Al-Dajaj (The Chickens)

Omar Amiralay

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Omar Amiralay, Al-Dajaj (The Chickens) (still), 1977.

Artist Cinemas Presents Al-Dajaj (The Chickens)
Omar Amiralay

40 Minutes
Arabic with English subtitles

Artist Cinemas
Week #1

August 19–25, 2020

Join us on e-flux Video & Film for the online screening of Omar Amiralay’s Al-Dajaj (The Chickens) (1977), on view from Wednesday, August 19 through Tuesday, August 25, 2020.

The inhabitants of Sadad, a village in the Syrian countryside, are seduced by promises that chicken farming will make them rich. After they abandon their previous activities, their new investment turns to disaster under the watchful gaze of government officials driving Mercedes cars. Under the guise of documenting chicken farms, the late Syrian filmmaker Omar Amiralay delivers a scathing critique of his government. Produced by Syrian national television in 1977, The Chickens remains banned in Syria to this day.

The Chickens is the first instalment of Take Me Back, a program of films, video works, and interviews convened by Jumana Manna, and comprising the third cycle of Artist Cinemas, a long-term, online series of film programs curated by artists for e-flux Video & Film. In lieu of an interview, The Chickens is presented here alongside an excerpt from Manna’s essay “A Small / Big Thing,” previously published in tamawuj.org journal for Sharjah Biennial 13 (2017).

Take Me Back will run for six weeks from August 19 through October 3, 2020, with each film running for one week and featuring an interview with the filmmaker(s) by Manna and other invited guests.

Jumana Manna, excerpt from “A Small / Big Thing”

In the third millennium BC, Ebla was a kingdom spanning all of northern Syria. It functioned as a major trading center in the Fertile Crescent, and it was of equal importance to other nearby civilizations such as the Egyptian and Mesopotamian. In the 1970s, archeologists excavated baked-clay tablets from the area. Their inscriptions enabled a better understanding of the Sumerian language and the political organization of the ancient Levant. The tablets also revealed that no fewer than seventeen varieties of wheat were being cultivated in the surrounding villages, enough to feed eighteen million people. Ebla was situated about fifty-five kilometers southwest of present-day Aleppo, a city that in 2012 became the site of a key battle in the Syrian revolution. That battle came to an end four years later as the result of a suffocating siege inflicted upon rebel forces by the Assad regime, which used brutal methods, including forced starvation.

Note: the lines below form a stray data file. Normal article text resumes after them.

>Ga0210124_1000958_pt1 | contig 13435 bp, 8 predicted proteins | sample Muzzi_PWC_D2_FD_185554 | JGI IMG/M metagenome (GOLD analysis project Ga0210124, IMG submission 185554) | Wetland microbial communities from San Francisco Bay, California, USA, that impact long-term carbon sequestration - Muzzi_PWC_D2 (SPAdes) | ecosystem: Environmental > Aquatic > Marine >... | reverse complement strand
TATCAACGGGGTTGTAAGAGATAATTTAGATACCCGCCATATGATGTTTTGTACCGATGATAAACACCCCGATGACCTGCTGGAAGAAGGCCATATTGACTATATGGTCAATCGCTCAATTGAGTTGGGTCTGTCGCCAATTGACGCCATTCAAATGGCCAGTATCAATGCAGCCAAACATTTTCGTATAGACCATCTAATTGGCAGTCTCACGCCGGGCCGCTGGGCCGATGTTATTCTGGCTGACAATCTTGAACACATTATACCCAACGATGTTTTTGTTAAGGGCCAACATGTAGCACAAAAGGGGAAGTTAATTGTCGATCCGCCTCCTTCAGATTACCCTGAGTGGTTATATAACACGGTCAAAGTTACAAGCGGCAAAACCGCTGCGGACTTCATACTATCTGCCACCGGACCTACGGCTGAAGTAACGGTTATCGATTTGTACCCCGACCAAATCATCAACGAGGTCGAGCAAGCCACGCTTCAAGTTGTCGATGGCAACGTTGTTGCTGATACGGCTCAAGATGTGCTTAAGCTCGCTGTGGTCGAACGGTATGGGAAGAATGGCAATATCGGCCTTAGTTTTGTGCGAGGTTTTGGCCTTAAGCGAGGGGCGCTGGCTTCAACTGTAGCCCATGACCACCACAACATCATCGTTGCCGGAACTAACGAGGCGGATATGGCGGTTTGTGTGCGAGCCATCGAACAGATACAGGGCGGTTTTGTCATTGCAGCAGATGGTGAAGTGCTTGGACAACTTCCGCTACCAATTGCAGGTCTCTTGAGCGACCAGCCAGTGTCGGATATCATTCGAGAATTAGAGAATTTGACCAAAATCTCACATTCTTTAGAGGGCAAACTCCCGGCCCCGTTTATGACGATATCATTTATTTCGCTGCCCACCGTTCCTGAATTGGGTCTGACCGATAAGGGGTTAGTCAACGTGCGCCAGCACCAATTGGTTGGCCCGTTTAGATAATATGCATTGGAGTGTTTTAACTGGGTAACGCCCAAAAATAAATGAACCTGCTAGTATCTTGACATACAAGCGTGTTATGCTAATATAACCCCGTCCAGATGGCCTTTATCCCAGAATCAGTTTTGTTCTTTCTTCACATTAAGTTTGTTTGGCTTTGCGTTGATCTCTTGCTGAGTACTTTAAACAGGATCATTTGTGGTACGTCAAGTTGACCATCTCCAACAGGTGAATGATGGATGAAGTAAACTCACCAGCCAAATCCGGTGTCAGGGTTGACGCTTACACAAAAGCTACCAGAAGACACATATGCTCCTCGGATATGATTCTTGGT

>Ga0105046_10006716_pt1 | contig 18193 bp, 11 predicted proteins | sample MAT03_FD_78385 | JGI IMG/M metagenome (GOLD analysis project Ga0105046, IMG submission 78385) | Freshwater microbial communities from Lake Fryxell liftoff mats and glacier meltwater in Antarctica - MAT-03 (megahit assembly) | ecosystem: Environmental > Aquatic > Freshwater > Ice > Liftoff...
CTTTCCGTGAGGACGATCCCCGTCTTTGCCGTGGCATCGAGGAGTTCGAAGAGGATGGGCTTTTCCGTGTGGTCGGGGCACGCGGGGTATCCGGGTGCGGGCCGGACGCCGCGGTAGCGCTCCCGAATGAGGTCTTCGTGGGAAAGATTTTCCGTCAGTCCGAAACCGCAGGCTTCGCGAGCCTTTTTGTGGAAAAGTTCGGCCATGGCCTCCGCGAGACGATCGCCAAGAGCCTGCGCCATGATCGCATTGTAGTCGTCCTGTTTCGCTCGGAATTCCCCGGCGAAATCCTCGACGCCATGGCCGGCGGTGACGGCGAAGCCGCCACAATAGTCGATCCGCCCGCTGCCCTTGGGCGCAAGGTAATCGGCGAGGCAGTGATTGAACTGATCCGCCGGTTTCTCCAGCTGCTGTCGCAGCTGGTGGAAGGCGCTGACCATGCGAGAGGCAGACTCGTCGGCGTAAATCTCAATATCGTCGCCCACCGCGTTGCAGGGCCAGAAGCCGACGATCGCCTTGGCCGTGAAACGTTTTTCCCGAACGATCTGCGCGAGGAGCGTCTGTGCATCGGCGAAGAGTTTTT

Some decades earlier, around the same time as archeologists were dusting off the tablets and learning about Ebla’s biodiversity, Hafez al-Assad was modernizing his country’s peasant system, which he considered backwards. He sought to increase production and self-sustainability with a focus on wheat and cotton, placing them under a state monopoly. In the process, the dictator brought rural populations under his control, as entire villages were flooded when dams were built to increase irrigation capabilities, peasants were contracted to farm and given quotas for their yields, and technological innovations replaced traditional agricultural methods.